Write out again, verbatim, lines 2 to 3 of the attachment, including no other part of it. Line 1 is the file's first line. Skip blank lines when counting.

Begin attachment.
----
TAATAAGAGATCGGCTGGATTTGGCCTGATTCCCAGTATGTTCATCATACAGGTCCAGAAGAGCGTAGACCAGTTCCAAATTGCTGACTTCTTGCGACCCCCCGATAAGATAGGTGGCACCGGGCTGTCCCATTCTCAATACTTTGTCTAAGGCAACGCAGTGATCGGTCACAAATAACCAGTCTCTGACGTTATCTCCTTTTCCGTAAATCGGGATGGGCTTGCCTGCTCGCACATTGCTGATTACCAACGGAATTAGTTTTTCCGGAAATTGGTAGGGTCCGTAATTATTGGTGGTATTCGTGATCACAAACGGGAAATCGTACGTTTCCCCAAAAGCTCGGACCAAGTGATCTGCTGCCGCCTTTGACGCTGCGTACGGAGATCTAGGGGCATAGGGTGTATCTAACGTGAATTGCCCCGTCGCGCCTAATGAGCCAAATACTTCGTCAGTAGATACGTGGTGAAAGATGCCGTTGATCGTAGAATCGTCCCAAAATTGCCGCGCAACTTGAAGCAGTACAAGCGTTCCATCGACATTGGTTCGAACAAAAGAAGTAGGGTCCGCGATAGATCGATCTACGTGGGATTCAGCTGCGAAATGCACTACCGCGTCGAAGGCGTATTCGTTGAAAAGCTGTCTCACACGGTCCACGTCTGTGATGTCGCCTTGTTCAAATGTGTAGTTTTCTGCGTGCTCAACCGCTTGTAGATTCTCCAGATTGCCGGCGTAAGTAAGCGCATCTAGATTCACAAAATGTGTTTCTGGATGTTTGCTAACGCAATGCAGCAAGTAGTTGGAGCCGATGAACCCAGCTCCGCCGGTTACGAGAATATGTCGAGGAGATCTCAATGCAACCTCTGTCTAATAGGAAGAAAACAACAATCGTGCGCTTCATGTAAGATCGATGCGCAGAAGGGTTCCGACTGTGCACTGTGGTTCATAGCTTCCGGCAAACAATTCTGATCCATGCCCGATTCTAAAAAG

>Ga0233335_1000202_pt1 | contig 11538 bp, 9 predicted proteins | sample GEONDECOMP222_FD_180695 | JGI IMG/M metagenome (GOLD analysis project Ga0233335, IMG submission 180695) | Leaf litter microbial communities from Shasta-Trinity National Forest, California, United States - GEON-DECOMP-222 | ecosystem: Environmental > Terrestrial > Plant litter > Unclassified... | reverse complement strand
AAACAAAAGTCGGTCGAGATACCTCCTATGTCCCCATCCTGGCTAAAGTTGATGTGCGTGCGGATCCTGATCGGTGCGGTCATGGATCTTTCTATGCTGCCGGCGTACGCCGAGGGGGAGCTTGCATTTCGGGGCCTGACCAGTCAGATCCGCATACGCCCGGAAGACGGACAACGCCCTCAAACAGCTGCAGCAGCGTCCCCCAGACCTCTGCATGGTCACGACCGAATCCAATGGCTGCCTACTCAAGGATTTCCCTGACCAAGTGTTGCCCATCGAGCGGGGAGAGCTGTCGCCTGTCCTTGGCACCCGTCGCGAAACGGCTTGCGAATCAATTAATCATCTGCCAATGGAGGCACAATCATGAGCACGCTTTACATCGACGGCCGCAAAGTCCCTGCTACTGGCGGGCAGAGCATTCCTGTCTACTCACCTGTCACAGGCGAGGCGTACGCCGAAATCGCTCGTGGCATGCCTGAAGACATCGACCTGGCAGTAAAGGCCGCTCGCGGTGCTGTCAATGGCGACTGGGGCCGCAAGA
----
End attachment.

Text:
>Ga0233335_1000202_pt1 | contig 11538 bp, 9 predicted proteins | sample GEONDECOMP222_FD_180695 | JGI IMG/M metagenome (GOLD analysis project Ga0233335, IMG submission 180695) | Leaf litter microbial communities from Shasta-Trinity National Forest, California, United States - GEON-DECOMP-222 | ecosystem: Environmental > Terrestrial > Plant litter > Unclassified... | reverse complement strand
AAACAAAAGTCGGTCGAGATACCTCCTATGTCCCCATCCTGGCTAAAGTTGATGTGCGTGCGGATCCTGATCGGTGCGGTCATGGATCTTTCTATGCTGCCGGCGTACGCCGAGGGGGAGCTTGCATTTCGGGGCCTGACCAGTCAGATCCGCATACGCCCGGAAGACGGACAACGCCCTCAAACAGCTGCAGCAGCGTCCCCCAGACCTCTGCATGGTCACGACCGAATCCAATGGCTGCCTACTCAAGGATTTCCCTGACCAAGTGTTGCCCATCGAGCGGGGAGAGCTGTCGCCTGTCCTTGGCACCCGTCGCGAAACGGCTTGCGAATCAATTAATCATCTGCCAATGGAGGCACAATCATGAGCACGCTTTACATCGACGGCCGCAAAGTCCCTGCTACTGGCGGGCAGAGCATTCCTGTCTACTCACCTGTCACAGGCGAGGCGTACGCCGAAATCGCTCGTGGCATGCCTGAAGACATCGACCTGGCAGTAAAGGCCGCTCGCGGTGCTGTCAATGGCGACTGGGGCCGCAAGA